In our twenties, we realize the cost of basic life, and, sometimes, it’s a rude awakening. Mom and Dad aren’t buying the paper towels and toilet paper anymore, and we realize that life is…expensive. But we also become grateful for having the opportunity to have our basic needs met, especially since so many people around the world don’t have the same luxury. Developing countries are filled with “lack” – lack of water, sustainable food systems, and adequate resources to provide for everyone. Although monthly bills can be a stressor, our twenties are a time when we start to realize just how lucky we truly are.
This attitude of gratitude pushes many twentysomethings towards giving back to others. Many of us find our calling to help those in need with a cause we find near and dear to our hearts, whether it be hunger, poverty, child welfare, etc. Trevor, 23, is one of those twentysomethings and he decided to improve the education of not only those in his community, but for people around the world.
Two years ago, Trevor started TeachTwice, a social venture that educates children and their communities through stories and the exchange of culture. The concept is simple – a single book, written by authors from a developing country, provides parents in the global marketplace stories to read to their children, and gives financial support to schools in the country where the book originated. “I really believe education drives the economy which drives development,” Trevor says.
With a team of like-minded student volunteers, Trevor began TeachTwice with the mission of improving education systems in developing countries and exposing U.S. students to different cultures. They have already published two books, from Uganda and South Africa. And they hope to be a model to other nonprofits worldwide.
Through his work with TeachTwice, Trevor hopes to demonstrate to other organizations how to be more business savvy and sustainable. He stands behind the belief that even when TeachTwice is not making a lot of money, they are still accomplishing great things with their business model by employing writers and illustrators who are making an impact on the industry, economy, and education of their country.
Trevor and the team have recently realized the importance of distribution channels in order to reach as many markets as possible. They are currently selling books domestically and using any profit to integrate the books into the education systems of the originating countries. Right now, they are exploring the many ways to sell books in America, despite a dying publishing industry, through online book space like Amazon to physical space like local bookstores, schools, and libraries.
And their hard work is paying off. TeachTwice has been featured on the local news, they’ve signed a significant contract for distribution, and have formed a partnership with Nashville’s Public Library system.
Since graduating in 2012, Trevor, looking for not only a steady income but also a way to continue doing what he cared about, turned down a consulting job for a part-time opportunity to work with the Vanderbilt Center for Neuroscience Drug Discovery. This job allowed him to work with TeachTwice as much as he needed. The Center, knowing Trevor, “really understood TeachTwice and supported it,” he explained, and they let him work as many or few hours as he needed to in order to continue to support his organization.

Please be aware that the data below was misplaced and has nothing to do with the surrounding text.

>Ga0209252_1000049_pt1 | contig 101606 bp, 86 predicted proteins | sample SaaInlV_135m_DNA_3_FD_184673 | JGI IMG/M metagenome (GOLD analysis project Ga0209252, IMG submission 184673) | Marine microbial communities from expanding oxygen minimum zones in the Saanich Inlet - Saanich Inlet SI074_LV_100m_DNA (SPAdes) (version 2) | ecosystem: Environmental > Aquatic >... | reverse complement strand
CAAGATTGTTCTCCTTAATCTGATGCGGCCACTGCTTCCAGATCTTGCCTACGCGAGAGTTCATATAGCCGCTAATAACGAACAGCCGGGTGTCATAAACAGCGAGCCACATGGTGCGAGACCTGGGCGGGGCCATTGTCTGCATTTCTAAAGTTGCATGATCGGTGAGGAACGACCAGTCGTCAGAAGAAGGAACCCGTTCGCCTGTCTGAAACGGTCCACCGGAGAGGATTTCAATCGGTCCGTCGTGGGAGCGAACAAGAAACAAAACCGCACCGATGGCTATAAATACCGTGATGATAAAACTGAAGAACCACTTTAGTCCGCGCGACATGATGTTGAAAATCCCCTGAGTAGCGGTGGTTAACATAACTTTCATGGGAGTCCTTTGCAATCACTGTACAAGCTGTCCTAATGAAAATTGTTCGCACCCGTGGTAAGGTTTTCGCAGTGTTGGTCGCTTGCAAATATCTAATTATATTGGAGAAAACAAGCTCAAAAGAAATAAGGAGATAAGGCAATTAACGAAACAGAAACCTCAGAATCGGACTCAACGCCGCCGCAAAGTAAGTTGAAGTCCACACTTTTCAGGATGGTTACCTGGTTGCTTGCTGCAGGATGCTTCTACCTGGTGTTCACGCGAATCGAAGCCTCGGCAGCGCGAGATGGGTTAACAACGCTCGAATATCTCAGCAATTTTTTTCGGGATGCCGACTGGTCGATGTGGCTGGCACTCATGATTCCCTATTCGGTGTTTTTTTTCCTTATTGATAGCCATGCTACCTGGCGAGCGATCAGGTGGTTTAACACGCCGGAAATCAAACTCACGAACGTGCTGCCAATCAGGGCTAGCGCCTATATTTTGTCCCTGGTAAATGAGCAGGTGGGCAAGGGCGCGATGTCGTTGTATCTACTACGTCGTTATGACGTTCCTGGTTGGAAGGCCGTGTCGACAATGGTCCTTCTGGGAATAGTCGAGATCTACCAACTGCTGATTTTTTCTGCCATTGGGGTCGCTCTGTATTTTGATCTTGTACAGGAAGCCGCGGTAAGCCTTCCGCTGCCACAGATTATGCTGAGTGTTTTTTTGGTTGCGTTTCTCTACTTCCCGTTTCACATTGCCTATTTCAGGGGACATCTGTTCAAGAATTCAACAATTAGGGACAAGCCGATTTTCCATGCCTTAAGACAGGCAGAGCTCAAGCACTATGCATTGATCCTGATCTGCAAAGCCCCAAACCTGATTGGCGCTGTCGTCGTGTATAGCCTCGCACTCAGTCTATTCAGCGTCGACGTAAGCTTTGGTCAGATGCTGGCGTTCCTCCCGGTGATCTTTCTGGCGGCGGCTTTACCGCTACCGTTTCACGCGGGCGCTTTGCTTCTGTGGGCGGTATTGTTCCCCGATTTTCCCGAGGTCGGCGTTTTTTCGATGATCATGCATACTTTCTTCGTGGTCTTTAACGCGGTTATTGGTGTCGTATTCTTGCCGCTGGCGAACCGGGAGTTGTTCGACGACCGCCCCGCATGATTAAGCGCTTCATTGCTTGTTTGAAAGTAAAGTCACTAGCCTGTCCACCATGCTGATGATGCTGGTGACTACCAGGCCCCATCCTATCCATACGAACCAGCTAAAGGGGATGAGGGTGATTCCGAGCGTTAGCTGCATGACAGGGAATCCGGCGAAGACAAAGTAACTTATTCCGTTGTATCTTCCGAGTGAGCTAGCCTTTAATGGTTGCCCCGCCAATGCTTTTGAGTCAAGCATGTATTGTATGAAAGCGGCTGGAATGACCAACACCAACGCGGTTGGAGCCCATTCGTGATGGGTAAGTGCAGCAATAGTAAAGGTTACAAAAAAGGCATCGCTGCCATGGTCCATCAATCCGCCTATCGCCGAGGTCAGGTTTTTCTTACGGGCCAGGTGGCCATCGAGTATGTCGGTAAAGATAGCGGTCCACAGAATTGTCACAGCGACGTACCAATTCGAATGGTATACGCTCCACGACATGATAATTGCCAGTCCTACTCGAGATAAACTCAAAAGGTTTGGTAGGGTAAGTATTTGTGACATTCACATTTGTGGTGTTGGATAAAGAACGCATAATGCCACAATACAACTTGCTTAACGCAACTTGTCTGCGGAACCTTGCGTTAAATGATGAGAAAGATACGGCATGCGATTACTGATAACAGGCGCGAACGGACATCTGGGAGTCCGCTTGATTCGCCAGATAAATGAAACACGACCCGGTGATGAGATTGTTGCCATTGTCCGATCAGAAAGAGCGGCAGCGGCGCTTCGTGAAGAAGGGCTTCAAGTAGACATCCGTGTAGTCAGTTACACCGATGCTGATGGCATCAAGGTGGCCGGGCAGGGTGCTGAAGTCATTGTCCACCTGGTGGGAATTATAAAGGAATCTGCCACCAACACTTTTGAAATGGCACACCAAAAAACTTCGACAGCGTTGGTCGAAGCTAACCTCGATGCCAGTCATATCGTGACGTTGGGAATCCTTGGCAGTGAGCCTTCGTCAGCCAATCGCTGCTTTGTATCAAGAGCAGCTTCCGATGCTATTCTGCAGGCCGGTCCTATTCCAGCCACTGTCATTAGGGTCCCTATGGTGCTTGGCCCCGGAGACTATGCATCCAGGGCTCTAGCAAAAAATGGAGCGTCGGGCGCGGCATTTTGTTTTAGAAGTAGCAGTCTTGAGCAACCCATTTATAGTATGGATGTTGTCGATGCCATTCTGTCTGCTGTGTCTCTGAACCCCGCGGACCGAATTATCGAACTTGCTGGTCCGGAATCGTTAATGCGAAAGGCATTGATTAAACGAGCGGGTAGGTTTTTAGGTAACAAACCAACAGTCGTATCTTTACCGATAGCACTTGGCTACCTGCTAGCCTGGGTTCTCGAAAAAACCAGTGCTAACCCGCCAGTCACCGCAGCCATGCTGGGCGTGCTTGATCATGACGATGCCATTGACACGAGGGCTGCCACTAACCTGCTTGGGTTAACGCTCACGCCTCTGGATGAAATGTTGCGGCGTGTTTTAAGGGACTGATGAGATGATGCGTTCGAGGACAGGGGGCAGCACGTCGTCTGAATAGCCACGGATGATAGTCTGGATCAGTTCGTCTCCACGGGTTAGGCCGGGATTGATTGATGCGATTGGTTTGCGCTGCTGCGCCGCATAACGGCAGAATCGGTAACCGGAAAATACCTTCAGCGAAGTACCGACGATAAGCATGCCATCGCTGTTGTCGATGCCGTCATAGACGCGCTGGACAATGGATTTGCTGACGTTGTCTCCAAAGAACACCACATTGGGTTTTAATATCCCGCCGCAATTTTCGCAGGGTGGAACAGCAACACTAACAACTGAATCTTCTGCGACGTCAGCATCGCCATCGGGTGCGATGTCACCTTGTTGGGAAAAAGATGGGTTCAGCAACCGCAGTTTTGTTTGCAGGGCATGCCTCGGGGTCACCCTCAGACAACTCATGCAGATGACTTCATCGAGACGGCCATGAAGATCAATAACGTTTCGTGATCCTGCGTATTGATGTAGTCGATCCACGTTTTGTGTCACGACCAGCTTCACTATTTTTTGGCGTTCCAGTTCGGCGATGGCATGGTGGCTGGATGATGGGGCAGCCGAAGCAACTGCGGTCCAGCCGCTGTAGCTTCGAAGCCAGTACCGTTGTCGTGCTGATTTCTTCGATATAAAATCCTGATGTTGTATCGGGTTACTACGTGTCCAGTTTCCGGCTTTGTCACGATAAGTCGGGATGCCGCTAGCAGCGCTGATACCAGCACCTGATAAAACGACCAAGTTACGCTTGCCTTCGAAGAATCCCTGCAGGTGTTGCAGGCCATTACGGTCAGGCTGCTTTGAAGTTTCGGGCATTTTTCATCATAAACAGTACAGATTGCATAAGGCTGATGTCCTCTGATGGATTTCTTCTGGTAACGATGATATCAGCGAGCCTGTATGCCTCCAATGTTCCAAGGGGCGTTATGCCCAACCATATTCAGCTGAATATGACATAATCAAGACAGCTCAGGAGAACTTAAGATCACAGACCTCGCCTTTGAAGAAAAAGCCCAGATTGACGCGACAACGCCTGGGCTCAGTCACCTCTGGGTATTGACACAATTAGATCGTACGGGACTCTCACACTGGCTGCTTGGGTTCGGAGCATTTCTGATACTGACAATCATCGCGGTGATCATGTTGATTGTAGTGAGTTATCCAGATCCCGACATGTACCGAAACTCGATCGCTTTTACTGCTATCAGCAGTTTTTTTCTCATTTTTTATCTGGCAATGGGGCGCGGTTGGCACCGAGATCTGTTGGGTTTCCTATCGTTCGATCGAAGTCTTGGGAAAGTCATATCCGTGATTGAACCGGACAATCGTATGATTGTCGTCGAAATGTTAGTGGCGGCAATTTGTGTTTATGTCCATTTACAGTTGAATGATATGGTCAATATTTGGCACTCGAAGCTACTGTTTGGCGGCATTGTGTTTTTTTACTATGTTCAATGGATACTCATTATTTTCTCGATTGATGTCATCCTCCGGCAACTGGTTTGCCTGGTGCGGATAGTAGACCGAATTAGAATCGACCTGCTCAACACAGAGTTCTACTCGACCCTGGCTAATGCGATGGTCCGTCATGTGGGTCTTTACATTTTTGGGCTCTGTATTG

As fate would have it, Trevor’s work at the Vanderbilt Center led him down another career path. He realized the importance of what the Center was doing – creating drugs and making huge strides forward in medicine for diseases such as Parkinson’s, Huntington’s, and Schizophrenia. After being inspired by this work, he felt like he could add more value to the Center by giving them his marketing and business skills he gained through leading TeachTwice. Since most of the employees are researchers, they had not put the time into thinking about how to market themselves and become more business savvy. Trevor pitched himself for a new Business and Marketing position – and the Director created it for him.
One of Trevor’s favorite one-liners to give when people ask for advice is, “I think success is in constantly moving forward.” For example, there were months when nothing would happen for TeachTwice, and then ten wonderful things would happen within one week. Trevor believes that if you pursue what you’re passionate about and focus on doing what you love, things will move forward for you.
Let’s say you’re a twentysomething who manages to land a job right after college. Let’s say it’s a good, grown-up type of job; you know, the kind where you don’t have to live in your parent’s basement. And let’s say you really like this job—but (isn’t there always a but?), despite all of that, there’s a tug in your heart to do something more meaningful. This was 26-year-old Britton’s life.
After graduating from Elon University, Britton worked with Red Bull for four years as a field marketing specialist. In those four years, Britton moved to three major cities in three states, got promoted and was exposed to many creative circles.
“It was a crazy, fast ride,” he said about his experience with the company. “They supported youthful thinking and a big idea approach to life. You could really make a name for yourself at a young age.” After all, this was the same brand that sponsored a man diving from space, and its international campaigns target and endorse athletes in extreme sports.
But as great as the gig was, Britton struggled to find a sense of true fulfillment.
“When I was in high school, my identity was wrapped up in sports, but then I got injured, so I turned my focus to sports media and marketing,” he explained. “My friends thought I was going to be the next Sports Center anchor, and I did, too—and that became my identity.”